A couple of times the car felt like it was on the verge of oversteering but it never actually broke loose. I wasn't goosing the throttle to try and make it do so, either. I'll take a car that turns too much over one that one won't turn enough any day, though. It has a much more confident feel and you don't have to turn the steering wheel over as much to make the harder turns. You just point the thing and it goes there.
    #13
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  14. trombonedemon

    trombonedemon Well-Known Member

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    Great review, kinda makes me wish I had bought a thicker rear bar than an adjustable rear attachment. Had to drill inthe frame or chassis.
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  15. Mattstang04

    Mattstang04 Active Member

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    The adjustable probably allows you to be more aggressive than just a bolt on bar. I concur with drilling in the underside of the car though. I'm kind of hesitant to make holes too.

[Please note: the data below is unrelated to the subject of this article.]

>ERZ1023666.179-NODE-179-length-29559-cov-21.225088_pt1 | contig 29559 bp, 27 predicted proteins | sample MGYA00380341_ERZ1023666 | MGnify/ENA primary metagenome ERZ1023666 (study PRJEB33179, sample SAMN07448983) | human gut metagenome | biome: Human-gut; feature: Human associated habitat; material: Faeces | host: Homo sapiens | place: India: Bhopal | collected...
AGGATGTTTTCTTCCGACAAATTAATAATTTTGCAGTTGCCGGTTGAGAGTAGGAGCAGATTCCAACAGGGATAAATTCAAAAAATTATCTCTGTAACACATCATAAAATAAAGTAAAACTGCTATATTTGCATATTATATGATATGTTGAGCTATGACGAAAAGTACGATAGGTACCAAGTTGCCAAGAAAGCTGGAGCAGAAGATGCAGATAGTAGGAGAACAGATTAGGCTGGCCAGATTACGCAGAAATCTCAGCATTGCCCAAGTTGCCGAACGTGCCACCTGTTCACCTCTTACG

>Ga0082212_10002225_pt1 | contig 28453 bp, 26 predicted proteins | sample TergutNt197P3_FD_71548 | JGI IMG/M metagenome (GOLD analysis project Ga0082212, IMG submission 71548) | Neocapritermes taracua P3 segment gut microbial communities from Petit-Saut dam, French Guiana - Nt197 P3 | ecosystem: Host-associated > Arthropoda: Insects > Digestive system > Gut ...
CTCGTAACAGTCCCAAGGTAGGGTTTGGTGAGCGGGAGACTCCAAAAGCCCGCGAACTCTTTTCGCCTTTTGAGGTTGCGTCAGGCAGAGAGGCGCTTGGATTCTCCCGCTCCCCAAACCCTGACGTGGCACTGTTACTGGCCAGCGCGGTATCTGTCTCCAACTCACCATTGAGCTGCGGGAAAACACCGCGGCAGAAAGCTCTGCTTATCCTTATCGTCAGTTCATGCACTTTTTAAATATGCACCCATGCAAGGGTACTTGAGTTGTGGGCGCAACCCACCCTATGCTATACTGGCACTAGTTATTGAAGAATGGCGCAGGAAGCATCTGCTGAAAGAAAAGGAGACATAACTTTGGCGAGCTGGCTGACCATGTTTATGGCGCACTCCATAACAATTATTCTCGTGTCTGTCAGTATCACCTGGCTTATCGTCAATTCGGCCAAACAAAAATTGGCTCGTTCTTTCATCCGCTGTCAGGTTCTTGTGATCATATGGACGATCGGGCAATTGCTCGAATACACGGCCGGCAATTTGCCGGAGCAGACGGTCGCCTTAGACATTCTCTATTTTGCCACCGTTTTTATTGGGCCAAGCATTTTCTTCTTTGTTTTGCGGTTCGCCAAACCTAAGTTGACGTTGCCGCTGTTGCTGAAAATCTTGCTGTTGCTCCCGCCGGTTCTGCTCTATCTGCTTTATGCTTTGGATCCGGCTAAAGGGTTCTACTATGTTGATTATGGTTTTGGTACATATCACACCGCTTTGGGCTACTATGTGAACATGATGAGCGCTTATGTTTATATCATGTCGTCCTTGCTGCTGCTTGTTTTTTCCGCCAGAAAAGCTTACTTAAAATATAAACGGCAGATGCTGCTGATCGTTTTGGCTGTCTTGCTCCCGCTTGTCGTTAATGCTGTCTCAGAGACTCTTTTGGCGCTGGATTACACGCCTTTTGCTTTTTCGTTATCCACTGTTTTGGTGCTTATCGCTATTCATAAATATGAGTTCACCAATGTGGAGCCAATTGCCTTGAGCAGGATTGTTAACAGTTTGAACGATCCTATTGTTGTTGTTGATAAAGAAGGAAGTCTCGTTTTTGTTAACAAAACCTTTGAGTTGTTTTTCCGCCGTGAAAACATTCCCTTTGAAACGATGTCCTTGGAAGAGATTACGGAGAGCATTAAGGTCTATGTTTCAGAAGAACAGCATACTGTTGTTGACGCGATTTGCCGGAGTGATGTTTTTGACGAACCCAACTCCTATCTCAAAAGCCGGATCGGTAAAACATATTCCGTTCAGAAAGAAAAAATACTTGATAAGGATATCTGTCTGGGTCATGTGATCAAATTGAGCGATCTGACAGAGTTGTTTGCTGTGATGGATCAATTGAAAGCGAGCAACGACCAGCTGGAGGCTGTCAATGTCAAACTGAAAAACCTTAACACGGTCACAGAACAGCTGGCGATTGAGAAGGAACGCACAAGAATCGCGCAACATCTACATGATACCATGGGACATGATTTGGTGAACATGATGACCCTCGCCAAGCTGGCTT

I had it out today, a little interstate, a little back road. She ate up some corners. I could cut down on ramps and enter the interstate at the speed of traffic with no problems before. But sometimes it felt like the car was a little sloppy to straighten out coming in to traffic hot. It would kind of want to veer or continue in the same direction that it was coming in at and I would have to reel it back into the lane before crossing the line into the next lane. The car isn't so sweeping now, if that makes any sense.

    I'd recommend these bars to anyone wanting to tighten up their steering. But I think this the way my car performs overall, is a credit to the rear lower control arms with spherical bushings, strut tower brace, struts, springs and FLSFC. The sway bars just tied everything together so much better.
    #15
  16. trombonedemon

    trombonedemon Well-Known Member

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    Full length subframes are a must, realized that after some modding that the underside is really malleable. Makes the car feel as if it's on rails.
    #16